Cancer patients around the country are waiting months to receive their first bout of potentially life-saving treatment as hospitals struggle to keep up with demand.
One worried man, whose mum has just been diagnosed with stage 4 lung cancer, says the diagnosis and wait for treatment will put a damper on what will likely be the family's last Christmas with her.
An oncologist told the Herald more people being diagnosed with cancer and greater treatment options were putting a strain on the health system.
The most recent figures published by the Ministry of Health showed the number of people diagnosed with cancer each year increased by 4247 between 2005 and 2014 to a total of 23,023.
Latest ministry health target results showed only 81.4 per cent of cancer patients between April and June received their first treatment within 62 days of being referred to a specialist with a high suspicion of cancer.
Waitemata, Waikato, Canterbury and Nelson Marlborough district health boards hit or exceeded the ministry's 85 per cent target while the other 16 fell below it.
The worst performing health board was West Coast where 44 per cent of patients waited longer than 62 days to be seen, while in Whanganui 36 per cent of patients waited longer than two months.
A man, who spoke on condition of anonymity, said his 73-year-old mother was diagnosed with cancer after an X-ray taken a few weeks ago found a lesion on her lungs .
A biopsy confirmed it was cancer and the family were told there was nothing they could do to save her, although chemotherapy could prolong her life.
However, he was shocked when he was told she would not be able to be seen by an oncology specialist to discuss treatment until after Christmas, making a busy season even more stressful.
"It's always in the back of your mind when you're trying to do your other festive things," he said.
When the man, who spoke on condition of anonymity, asked about the reason for the delay he was told it was because there was so much cancer now.
Cancer society medical director Dr Chris Jackson said the length of time cancer patients were forced to wait to see a specialist or begin treatment was a serious concern.
As a practising oncologist in Dunedin, he had to tell two patients this week that they couldn't start chemotherapy before Christmas because the oncology units were too busy.
"That must be unimaginably stressful for people who are waiting," he said.
Public holidays creating short weeks over Christmas was part of the problem but cancer services were coming under ever increasing pressure all year around.
The ageing population meant more people were being diagnosed with cancer and an increase in treatment tools meant more people were able to be treated, he said.
Pharmac was now funding new drugs to treat cancers but there was no extra funding for more doctors and nurses to deliver the treatments meaning oncologists had to juggle even more patients.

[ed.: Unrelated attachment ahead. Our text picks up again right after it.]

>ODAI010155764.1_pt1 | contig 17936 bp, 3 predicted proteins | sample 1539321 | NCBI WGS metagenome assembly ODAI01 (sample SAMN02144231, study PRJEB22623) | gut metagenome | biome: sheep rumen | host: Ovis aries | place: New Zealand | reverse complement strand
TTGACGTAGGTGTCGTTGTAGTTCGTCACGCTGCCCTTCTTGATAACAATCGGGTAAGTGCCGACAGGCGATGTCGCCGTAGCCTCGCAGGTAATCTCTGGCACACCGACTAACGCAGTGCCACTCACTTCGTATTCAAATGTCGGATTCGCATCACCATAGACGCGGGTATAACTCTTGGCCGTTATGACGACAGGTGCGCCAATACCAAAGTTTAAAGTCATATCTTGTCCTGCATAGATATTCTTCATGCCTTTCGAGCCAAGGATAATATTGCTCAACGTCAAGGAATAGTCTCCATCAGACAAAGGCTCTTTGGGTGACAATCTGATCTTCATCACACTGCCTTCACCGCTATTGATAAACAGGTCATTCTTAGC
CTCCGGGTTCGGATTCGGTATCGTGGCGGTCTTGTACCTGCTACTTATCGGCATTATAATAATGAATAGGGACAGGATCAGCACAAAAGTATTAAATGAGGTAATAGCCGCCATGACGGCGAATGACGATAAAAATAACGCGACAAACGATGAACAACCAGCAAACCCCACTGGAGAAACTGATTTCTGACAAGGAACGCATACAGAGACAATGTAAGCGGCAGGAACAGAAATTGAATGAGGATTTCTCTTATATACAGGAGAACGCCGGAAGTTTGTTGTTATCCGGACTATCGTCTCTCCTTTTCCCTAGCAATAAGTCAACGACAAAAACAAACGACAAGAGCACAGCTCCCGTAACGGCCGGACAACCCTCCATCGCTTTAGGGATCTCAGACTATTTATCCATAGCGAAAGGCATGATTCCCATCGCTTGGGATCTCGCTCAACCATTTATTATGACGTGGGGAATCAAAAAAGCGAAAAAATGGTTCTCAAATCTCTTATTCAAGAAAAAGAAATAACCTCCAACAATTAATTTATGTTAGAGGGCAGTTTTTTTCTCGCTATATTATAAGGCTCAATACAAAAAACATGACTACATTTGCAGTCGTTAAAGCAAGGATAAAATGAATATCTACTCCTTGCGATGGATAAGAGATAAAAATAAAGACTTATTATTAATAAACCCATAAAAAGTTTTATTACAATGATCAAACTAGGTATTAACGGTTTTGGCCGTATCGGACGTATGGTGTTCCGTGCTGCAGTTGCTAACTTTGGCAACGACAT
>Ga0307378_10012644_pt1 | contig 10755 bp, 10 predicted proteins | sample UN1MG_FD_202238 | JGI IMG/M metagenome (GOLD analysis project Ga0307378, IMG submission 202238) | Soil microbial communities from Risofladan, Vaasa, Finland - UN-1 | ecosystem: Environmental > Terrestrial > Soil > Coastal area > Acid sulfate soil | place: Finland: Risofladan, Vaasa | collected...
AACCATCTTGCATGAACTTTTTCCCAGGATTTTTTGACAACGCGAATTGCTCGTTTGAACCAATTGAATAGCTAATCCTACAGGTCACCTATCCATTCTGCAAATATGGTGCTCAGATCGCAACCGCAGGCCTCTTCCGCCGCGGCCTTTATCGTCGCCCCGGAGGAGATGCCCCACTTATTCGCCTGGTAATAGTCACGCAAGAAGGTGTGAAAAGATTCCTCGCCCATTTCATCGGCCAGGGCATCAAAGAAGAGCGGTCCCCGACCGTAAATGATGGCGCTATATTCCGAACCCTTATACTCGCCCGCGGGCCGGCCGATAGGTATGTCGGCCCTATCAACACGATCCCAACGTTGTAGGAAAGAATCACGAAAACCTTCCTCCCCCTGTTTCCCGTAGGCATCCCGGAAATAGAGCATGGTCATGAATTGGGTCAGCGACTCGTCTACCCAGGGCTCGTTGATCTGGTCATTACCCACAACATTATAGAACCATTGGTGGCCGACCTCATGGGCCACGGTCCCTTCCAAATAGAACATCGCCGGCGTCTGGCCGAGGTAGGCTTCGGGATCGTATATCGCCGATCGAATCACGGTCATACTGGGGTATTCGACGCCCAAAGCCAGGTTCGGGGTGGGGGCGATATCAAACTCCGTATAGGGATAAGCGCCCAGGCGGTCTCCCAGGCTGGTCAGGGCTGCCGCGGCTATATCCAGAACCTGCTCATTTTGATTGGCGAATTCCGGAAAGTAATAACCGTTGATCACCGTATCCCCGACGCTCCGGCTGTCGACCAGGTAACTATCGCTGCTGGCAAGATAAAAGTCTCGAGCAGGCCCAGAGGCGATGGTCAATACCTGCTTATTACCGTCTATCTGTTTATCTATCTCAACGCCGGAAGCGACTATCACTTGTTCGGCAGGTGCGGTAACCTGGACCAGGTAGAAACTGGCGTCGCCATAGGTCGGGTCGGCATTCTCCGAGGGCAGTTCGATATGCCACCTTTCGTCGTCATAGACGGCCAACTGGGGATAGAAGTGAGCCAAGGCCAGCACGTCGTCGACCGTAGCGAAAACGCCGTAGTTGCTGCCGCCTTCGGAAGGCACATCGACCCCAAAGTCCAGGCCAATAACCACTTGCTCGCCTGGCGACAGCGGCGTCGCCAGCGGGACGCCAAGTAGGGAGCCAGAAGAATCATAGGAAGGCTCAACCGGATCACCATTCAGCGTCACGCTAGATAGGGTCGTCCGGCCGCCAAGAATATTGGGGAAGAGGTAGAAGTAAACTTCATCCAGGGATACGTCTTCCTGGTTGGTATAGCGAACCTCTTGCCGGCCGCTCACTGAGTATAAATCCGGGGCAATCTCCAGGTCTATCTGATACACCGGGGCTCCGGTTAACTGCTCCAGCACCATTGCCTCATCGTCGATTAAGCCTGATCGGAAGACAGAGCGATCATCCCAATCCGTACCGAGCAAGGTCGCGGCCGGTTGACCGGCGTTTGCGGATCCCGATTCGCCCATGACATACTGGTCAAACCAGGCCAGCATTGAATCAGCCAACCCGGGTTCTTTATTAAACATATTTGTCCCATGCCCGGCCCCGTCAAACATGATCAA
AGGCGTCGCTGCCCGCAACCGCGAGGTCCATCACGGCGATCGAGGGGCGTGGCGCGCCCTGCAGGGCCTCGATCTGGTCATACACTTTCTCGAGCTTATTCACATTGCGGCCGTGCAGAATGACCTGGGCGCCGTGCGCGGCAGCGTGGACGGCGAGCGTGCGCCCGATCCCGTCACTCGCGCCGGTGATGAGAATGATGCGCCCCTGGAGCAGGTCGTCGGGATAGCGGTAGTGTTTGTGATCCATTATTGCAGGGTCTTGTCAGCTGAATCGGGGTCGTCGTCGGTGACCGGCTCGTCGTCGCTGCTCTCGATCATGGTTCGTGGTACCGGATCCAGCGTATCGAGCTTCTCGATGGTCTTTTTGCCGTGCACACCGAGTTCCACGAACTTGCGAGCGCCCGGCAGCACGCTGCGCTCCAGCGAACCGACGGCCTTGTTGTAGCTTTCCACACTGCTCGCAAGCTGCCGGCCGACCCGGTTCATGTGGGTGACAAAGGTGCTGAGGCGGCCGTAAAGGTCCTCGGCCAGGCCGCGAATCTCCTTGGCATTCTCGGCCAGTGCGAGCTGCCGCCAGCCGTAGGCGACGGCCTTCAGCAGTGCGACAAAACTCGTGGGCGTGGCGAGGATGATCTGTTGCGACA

"While it's great we have these extra tools, we haven't been given the tools to implement it properly."
Jackson said it was shocking to see how far off hitting the treatment targets some health boards were.
Getting people treated quickly was essential, he said.
"Whenever anybody hears the words, 'You've got cancer', their whole world stops. You're whole life stops while you're waiting for that [treatment] to occur so we have an obligation to get people treated as quickly as possible.
"Cancer doesn't get smaller. The longer people wait, the bigger their cancer gets."
A Whanganui District Health Board report said 42 patients were strongly suspected to have cancer between April and June and, of those, 14 people waited longer than 62 days for their first treatment.
Analysis of delay codes found 44 per cent of treatment delays related to complex cases, 13 per cent to patient reasons and 44 per cent to capacity and system issues, the report said.
West Coast District Health Board general manager Philip Wheble said the organisation's failure to meet the target related to four people who were seen by a specialist but did not begin treatment within 62 days.
He said "incidental" findings when investigating cancer often had to be dealt with first.
"We have an ageing population and cancer is more prevalent in our older patients. This group of patients have other conditions that can complicate the decision to treat and rule out some first cancer treatments.
"We also have some patients that decline diagnosis, investigation and/or treatment for a variety of reasons."
Counties Manukau District Health Board deputy chief medical officer Dr Wilbur Farmilo said the organisation had consistently met the treatment target during the last six months.
• 85 per cent of patients receive their first cancer treatment within 62 days of being referred with a high suspicion of cancer and a need to be seen within two weeks.
• The target has increased to 90 per cent by June 2017.
• Health boards were also expected to provide a first treatment to patients confirmed to have cancer within 31 days of a decision being made to treat them.
• First cancer treatments can include surgery, radiation treatment, chemotherapy, targeted therapy, non-intervention management such as active surveillance or palliative care.